It is very difficult in a Data Center to do L3 between the Access Layer and the distribution Layer. If your requirements will allow it then I would agree with a pair of stacked 3750 series switches as this will be your only option for teaming at the access layer if you do L3 between the access and Distribution. If you do L3 to the access layer you may lose some flexibility in the way you implement services modules or load balancers. Server placement in the Data center becomes important, as clustered servers typically must be on common subnets, and this kind of design requires that all servers requiring common subnets reside in physically the same rack.
Guys thanks for the posts, all posts so far have made some excellent points. I think scalability is a major factor in this network design. I have been considering the 3750G switch as an option at the access layer because of the stacking option. One of my major reservations about the network design is the fact that L3 between the access layer and the distribution layer means that chassis based server systems will have problems. One server in the blade system may need to be in a different VLAN to the others, with this design this would be impossible. Do you know of any good examples of data center network design? I really need to see what a server farm design looks like. The point about the collapsed core is very interesting if we lose the access layer then we should be able to reroute via the core to our London BCP site!
Huge amount of things to think about, it would be great if someone had some good examples to work from!
There are some great Data Center Design guides on CCO
here is a link to some of them. Although it is often touted I have yet to see a large scale Data Center running L3 to the access layer, it just takes away too much flexibility. Often the Chassis based server systems or Blade servers will have an integrated switch, the best practice is usually to home this integrated switch all the way back to the aggregation/distribution layer.
thats a good point about the integrated switch, due to our current network design we have used the patch panel option instead of the integrated switch!! Thanks for the link, I'll be reading some of these today..... maybe questions later :)
Can I just ask you about your statement
"I have yet to see a large scale Data Center running L3 to the access layer, it just takes away too much flexibility"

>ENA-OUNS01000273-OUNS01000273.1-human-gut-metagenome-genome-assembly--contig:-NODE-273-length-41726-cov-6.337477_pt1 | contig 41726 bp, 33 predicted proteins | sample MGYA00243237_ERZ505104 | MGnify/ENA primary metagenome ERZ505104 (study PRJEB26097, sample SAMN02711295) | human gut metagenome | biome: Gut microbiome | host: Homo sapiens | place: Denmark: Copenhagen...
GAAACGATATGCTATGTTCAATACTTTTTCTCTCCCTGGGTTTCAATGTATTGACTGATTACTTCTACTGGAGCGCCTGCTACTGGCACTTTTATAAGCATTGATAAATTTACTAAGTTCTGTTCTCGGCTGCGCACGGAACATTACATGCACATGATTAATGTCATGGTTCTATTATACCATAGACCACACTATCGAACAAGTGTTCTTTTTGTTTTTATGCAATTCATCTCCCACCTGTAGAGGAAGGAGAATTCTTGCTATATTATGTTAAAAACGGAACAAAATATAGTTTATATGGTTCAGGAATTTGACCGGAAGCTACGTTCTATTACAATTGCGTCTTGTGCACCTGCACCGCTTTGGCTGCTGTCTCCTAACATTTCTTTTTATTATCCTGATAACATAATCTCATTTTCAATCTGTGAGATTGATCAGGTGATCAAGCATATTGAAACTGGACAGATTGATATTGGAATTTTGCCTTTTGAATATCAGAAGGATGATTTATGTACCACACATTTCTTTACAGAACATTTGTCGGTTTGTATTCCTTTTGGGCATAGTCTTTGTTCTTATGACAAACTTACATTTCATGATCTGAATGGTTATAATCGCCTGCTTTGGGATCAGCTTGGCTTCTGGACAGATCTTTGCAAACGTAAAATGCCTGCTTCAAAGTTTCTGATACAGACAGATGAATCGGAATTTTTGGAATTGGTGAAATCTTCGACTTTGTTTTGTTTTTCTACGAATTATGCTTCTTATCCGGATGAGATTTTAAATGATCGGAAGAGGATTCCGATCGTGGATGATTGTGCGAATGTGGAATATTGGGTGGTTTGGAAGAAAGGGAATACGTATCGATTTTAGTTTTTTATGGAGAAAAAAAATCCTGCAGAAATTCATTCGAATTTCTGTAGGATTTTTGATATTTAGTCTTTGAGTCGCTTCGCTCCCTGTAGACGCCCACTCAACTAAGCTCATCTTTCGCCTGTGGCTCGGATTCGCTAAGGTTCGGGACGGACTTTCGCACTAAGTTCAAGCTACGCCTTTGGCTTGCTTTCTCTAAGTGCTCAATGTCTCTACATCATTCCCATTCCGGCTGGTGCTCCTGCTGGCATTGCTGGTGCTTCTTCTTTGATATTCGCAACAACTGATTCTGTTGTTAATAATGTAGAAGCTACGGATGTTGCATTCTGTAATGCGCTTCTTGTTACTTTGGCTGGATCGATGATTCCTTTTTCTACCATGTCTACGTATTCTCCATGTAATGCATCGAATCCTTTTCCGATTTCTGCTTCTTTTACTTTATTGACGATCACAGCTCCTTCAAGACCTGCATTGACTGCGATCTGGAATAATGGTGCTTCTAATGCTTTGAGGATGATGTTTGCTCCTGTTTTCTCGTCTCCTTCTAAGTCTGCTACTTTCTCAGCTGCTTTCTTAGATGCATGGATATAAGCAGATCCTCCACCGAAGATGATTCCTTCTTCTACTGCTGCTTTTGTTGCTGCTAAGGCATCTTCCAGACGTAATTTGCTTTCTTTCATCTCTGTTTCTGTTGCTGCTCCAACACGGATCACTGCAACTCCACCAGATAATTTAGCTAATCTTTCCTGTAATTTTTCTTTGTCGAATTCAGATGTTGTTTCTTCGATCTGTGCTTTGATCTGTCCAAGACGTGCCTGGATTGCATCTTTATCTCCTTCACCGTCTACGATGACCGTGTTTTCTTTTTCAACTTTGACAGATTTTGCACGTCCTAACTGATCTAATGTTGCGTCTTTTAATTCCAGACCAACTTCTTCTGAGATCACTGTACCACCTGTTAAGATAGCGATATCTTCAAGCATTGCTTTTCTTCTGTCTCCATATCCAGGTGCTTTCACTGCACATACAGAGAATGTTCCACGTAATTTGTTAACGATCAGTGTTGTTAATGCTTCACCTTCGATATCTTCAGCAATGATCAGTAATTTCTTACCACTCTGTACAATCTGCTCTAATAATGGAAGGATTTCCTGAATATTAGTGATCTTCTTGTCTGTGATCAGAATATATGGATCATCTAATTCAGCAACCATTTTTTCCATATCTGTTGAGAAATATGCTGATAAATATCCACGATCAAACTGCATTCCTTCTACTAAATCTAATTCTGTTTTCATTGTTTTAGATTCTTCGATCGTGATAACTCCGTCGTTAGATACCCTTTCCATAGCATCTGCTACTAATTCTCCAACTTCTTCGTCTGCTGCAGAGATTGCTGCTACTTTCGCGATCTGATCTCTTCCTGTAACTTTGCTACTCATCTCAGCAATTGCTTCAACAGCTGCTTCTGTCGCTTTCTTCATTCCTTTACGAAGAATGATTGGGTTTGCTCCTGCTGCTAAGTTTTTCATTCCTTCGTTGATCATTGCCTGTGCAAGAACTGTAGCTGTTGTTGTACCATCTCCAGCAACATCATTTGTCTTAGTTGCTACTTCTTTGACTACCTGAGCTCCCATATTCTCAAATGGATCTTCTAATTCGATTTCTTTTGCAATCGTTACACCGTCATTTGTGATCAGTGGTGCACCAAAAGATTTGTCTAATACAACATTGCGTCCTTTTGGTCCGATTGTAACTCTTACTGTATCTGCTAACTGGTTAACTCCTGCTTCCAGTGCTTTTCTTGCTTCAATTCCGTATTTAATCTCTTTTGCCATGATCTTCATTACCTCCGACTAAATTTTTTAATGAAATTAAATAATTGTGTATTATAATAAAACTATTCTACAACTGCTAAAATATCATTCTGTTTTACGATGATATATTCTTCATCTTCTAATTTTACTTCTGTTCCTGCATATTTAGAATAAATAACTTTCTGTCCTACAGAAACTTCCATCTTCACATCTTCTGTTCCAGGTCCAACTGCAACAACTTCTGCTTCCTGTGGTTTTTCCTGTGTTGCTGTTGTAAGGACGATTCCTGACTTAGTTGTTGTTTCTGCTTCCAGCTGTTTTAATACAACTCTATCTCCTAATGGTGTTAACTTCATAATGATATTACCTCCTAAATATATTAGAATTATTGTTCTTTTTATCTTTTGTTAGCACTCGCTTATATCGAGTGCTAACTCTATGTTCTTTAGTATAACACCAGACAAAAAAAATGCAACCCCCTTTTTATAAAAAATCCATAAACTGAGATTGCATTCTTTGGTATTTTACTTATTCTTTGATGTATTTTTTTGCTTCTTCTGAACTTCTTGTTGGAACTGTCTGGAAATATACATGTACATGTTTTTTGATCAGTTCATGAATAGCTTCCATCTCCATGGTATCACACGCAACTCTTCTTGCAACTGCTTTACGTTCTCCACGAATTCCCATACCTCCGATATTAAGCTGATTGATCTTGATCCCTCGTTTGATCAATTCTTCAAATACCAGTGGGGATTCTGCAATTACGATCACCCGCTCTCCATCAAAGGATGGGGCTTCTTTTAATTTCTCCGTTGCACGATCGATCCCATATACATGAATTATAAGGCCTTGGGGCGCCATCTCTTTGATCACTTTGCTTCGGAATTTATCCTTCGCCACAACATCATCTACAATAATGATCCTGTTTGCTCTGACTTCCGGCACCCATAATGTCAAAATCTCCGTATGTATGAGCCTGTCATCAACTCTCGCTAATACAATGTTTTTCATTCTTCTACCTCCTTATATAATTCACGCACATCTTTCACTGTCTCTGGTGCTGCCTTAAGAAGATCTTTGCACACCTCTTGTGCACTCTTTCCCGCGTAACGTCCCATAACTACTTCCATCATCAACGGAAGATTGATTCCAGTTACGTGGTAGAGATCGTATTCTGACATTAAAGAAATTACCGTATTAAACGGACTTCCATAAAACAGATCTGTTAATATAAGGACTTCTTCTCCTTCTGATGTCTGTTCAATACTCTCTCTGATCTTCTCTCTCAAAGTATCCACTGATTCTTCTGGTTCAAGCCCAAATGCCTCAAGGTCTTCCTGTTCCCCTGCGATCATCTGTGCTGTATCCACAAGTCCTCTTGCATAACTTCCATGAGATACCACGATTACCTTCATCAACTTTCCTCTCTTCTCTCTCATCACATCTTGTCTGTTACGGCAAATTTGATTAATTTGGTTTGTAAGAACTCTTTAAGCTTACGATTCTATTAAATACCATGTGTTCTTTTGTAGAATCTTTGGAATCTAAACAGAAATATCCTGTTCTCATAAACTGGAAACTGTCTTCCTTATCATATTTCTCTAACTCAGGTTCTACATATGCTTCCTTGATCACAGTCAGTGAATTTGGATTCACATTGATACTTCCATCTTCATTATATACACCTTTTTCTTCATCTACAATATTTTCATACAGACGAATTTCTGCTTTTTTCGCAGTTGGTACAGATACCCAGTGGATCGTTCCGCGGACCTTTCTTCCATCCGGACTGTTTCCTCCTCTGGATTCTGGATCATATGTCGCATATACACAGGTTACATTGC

In what way does running L3 to the access layer remove flexability. Could anyone give some advantages to running L3 to tho the access layer? If we stay with layer 2 to the access layer could the advatages of this be pointed out?
As far as running L3 to the _SERVER_ access layer, you will most likely run into problems with clustering servers and server farm scalability in the medium to long-term. Even L3 to the floor access (i.e. desktops, printers, etc.) will also constraint you, when you're deploying IP Tel for instance, where in some cases the VLANs must span across multiple access switches (which you can't do with L3 access switches, obviously).
The only advantage L3 access provides that I can think of is: faster convergence upon uplink failure.
With the new advances in Spanning Tree protocol, layer-2 convergence is not a big issue anymore. In fact, it is even possible for Layer-2 convergence to take place in sub-second required by IP Tel. One important prerequisite to make this happen is non-cascading layer-2 switches. I.e. do not daisy-chain a layer-2 switch to another layer-2 switch. Other advantages layer-2 access will provide include:
1. Allows VLAN spanning multiple switches, required by some applications
2. Allows more scalability on the access layer. This can be quite important in a server farm where some clustered servers may be connected to a number of different layer-2 switches (with each L2 switch dual-connected to redundant multilayer distribution switches)
3. In server farm environment, allows "teamed NIC" connections between servers and access switches, providing fault resilience against single NIC/switch failure.
As far as rerouting to London BCP site when your server farm is unvailable at the primary site, I reckon the best way of doing it is by employing some kind of hardware load balancers (e.g. Cisco CSS and/or GSS series, Nortel Alteon Application Switch, or F5 GTM/LTM).
No matter which product you choose, they all operate in a similar fashion (50000-foot view):
1) Send regular keepalive to your servers (either discrete or clustered)
2) Forward traffic only to active servers
3) If servers in primary site are unavailable, forward traffic to alternate servers
You can configure pretty fancy stuff with these load balancers.